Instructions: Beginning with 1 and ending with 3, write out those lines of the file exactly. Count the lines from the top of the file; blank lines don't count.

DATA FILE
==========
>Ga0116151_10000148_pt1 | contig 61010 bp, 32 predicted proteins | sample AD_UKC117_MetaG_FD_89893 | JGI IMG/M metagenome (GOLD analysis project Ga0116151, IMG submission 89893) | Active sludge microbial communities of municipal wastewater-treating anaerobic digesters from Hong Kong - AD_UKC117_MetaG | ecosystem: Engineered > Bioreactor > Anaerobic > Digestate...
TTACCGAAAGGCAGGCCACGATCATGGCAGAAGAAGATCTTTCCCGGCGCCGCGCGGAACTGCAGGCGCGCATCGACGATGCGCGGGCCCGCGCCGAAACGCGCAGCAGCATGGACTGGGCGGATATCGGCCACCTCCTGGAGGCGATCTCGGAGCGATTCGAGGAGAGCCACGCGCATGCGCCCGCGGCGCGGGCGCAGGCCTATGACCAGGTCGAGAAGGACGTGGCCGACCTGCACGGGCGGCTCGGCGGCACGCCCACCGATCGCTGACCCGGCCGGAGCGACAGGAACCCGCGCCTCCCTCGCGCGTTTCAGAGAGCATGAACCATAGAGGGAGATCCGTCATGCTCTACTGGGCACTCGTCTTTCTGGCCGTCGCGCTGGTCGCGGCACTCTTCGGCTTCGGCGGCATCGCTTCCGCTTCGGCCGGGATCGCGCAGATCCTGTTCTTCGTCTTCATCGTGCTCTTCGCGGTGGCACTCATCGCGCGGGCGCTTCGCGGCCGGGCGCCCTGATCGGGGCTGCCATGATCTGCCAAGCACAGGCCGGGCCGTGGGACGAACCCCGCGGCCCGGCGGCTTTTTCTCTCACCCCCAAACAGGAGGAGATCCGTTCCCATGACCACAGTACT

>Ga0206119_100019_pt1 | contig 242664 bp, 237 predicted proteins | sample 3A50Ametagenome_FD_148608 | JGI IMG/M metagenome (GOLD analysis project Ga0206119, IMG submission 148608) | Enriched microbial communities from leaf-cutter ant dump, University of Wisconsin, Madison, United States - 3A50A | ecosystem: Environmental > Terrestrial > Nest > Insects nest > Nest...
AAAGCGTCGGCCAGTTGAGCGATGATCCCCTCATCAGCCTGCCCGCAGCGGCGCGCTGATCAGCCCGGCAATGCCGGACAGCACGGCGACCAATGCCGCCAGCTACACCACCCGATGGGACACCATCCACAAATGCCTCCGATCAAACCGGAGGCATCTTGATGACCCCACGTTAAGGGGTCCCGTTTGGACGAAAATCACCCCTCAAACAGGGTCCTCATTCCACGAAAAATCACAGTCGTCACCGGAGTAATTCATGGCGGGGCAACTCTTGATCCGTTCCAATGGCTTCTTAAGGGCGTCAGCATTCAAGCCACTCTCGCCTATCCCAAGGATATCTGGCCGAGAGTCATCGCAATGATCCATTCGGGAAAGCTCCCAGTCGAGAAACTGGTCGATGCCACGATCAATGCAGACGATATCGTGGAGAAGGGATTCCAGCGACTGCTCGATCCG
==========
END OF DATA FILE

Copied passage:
>Ga0116151_10000148_pt1 | contig 61010 bp, 32 predicted proteins | sample AD_UKC117_MetaG_FD_89893 | JGI IMG/M metagenome (GOLD analysis project Ga0116151, IMG submission 89893) | Active sludge microbial communities of municipal wastewater-treating anaerobic digesters from Hong Kong - AD_UKC117_MetaG | ecosystem: Engineered > Bioreactor > Anaerobic > Digestate...
TTACCGAAAGGCAGGCCACGATCATGGCAGAAGAAGATCTTTCCCGGCGCCGCGCGGAACTGCAGGCGCGCATCGACGATGCGCGGGCCCGCGCCGAAACGCGCAGCAGCATGGACTGGGCGGATATCGGCCACCTCCTGGAGGCGATCTCGGAGCGATTCGAGGAGAGCCACGCGCATGCGCCCGCGGCGCGGGCGCAGGCCTATGACCAGGTCGAGAAGGACGTGGCCGACCTGCACGGGCGGCTCGGCGGCACGCCCACCGATCGCTGACCCGGCCGGAGCGACAGGAACCCGCGCCTCCCTCGCGCGTTTCAGAGAGCATGAACCATAGAGGGAGATCCGTCATGCTCTACTGGGCACTCGTCTTTCTGGCCGTCGCGCTGGTCGCGGCACTCTTCGGCTTCGGCGGCATCGCTTCCGCTTCGGCCGGGATCGCGCAGATCCTGTTCTTCGTCTTCATCGTGCTCTTCGCGGTGGCACTCATCGCGCGGGCGCTTCGCGGCCGGGCGCCCTGATCGGGGCTGCCATGATCTGCCAAGCACAGGCCGGGCCGTGGGACGAACCCCGCGGCCCGGCGGCTTTTTCTCTCACCCCCAAACAGGAGGAGATCCGTTCCCATGACCACAGTACT

>Ga0206119_100019_pt1 | contig 242664 bp, 237 predicted proteins | sample 3A50Ametagenome_FD_148608 | JGI IMG/M metagenome (GOLD analysis project Ga0206119, IMG submission 148608) | Enriched microbial communities from leaf-cutter ant dump, University of Wisconsin, Madison, United States - 3A50A | ecosystem: Environmental > Terrestrial > Nest > Insects nest > Nest...